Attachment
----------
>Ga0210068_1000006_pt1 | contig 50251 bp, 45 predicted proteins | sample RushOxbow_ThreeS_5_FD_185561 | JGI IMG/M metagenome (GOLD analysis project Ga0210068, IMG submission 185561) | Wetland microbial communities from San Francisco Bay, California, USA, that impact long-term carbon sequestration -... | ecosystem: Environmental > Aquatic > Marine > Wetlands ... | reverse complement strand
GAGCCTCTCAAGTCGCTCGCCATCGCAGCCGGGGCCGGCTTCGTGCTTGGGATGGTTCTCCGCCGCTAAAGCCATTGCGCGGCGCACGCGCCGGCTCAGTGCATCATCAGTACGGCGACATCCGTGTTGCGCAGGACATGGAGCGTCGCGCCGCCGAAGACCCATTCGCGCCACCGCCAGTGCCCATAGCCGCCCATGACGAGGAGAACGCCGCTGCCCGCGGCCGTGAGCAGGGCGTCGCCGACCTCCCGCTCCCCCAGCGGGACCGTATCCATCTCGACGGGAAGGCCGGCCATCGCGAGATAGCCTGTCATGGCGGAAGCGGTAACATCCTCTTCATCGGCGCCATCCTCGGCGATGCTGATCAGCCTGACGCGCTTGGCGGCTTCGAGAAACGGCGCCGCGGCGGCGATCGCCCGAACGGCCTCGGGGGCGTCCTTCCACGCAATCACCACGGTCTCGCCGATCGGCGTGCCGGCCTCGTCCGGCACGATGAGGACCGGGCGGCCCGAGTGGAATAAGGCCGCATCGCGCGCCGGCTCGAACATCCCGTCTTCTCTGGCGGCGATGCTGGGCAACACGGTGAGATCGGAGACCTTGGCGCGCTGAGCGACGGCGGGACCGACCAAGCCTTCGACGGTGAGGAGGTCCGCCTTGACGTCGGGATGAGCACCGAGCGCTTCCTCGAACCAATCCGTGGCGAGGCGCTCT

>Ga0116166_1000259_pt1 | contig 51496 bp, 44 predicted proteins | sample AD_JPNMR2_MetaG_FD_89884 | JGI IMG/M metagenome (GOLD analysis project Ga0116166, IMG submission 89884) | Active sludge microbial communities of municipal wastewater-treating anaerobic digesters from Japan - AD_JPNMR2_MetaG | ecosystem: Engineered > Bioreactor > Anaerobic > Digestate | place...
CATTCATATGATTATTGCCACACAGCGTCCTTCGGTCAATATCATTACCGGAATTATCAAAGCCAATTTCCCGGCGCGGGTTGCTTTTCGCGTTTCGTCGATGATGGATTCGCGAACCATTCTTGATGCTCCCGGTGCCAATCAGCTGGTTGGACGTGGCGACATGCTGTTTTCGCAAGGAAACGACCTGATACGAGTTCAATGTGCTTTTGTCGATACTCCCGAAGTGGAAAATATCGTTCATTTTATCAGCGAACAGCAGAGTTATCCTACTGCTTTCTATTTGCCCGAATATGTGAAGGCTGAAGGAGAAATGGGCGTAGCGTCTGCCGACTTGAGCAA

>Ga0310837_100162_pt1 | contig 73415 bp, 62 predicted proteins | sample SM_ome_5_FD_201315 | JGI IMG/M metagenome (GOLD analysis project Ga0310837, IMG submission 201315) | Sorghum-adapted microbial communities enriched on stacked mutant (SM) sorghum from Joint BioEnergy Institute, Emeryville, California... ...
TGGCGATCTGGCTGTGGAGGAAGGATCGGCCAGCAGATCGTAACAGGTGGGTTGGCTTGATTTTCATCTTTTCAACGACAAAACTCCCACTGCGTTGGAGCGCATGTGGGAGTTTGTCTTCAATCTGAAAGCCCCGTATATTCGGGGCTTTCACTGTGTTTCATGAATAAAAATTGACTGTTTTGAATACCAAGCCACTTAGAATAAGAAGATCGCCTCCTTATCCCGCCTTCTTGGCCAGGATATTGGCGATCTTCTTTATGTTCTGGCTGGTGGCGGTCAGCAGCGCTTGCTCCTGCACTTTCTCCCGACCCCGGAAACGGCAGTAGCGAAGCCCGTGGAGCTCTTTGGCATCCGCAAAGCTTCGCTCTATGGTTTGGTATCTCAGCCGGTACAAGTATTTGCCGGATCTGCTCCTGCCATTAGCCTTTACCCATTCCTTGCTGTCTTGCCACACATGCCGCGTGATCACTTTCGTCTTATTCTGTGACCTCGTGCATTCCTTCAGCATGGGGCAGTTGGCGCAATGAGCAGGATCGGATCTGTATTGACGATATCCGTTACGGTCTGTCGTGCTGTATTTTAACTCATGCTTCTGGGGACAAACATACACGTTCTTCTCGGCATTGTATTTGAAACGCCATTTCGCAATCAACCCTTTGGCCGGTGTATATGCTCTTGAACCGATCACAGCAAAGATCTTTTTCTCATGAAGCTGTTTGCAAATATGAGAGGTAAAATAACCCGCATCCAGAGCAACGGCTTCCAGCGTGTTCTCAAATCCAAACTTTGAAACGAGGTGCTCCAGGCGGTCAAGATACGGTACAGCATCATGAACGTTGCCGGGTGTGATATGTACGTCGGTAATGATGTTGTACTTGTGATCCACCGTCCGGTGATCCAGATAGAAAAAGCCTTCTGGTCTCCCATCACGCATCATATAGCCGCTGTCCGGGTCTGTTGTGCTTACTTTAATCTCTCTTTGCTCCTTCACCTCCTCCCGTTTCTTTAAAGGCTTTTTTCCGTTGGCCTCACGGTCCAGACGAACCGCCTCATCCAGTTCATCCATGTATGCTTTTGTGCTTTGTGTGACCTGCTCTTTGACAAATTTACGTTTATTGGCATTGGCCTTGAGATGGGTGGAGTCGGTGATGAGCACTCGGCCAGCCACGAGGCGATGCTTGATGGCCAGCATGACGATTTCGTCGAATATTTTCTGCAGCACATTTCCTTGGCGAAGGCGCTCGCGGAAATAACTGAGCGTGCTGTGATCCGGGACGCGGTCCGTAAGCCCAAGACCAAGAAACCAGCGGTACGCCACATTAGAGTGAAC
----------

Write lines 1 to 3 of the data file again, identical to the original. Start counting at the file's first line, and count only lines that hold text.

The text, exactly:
>Ga0210068_1000006_pt1 | contig 50251 bp, 45 predicted proteins | sample RushOxbow_ThreeS_5_FD_185561 | JGI IMG/M metagenome (GOLD analysis project Ga0210068, IMG submission 185561) | Wetland microbial communities from San Francisco Bay, California, USA, that impact long-term carbon sequestration -... | ecosystem: Environmental > Aquatic > Marine > Wetlands ... | reverse complement strand
GAGCCTCTCAAGTCGCTCGCCATCGCAGCCGGGGCCGGCTTCGTGCTTGGGATGGTTCTCCGCCGCTAAAGCCATTGCGCGGCGCACGCGCCGGCTCAGTGCATCATCAGTACGGCGACATCCGTGTTGCGCAGGACATGGAGCGTCGCGCCGCCGAAGACCCATTCGCGCCACCGCCAGTGCCCATAGCCGCCCATGACGAGGAGAACGCCGCTGCCCGCGGCCGTGAGCAGGGCGTCGCCGACCTCCCGCTCCCCCAGCGGGACCGTATCCATCTCGACGGGAAGGCCGGCCATCGCGAGATAGCCTGTCATGGCGGAAGCGGTAACATCCTCTTCATCGGCGCCATCCTCGGCGATGCTGATCAGCCTGACGCGCTTGGCGGCTTCGAGAAACGGCGCCGCGGCGGCGATCGCCCGAACGGCCTCGGGGGCGTCCTTCCACGCAATCACCACGGTCTCGCCGATCGGCGTGCCGGCCTCGTCCGGCACGATGAGGACCGGGCGGCCCGAGTGGAATAAGGCCGCATCGCGCGCCGGCTCGAACATCCCGTCTTCTCTGGCGGCGATGCTGGGCAACACGGTGAGATCGGAGACCTTGGCGCGCTGAGCGACGGCGGGACCGACCAAGCCTTCGACGGTGAGGAGGTCCGCCTTGACGTCGGGATGAGCACCGAGCGCTTCCTCGAACCAATCCGTGGCGAGGCGCTCT

>Ga0116166_1000259_pt1 | contig 51496 bp, 44 predicted proteins | sample AD_JPNMR2_MetaG_FD_89884 | JGI IMG/M metagenome (GOLD analysis project Ga0116166, IMG submission 89884) | Active sludge microbial communities of municipal wastewater-treating anaerobic digesters from Japan - AD_JPNMR2_MetaG | ecosystem: Engineered > Bioreactor > Anaerobic > Digestate | place...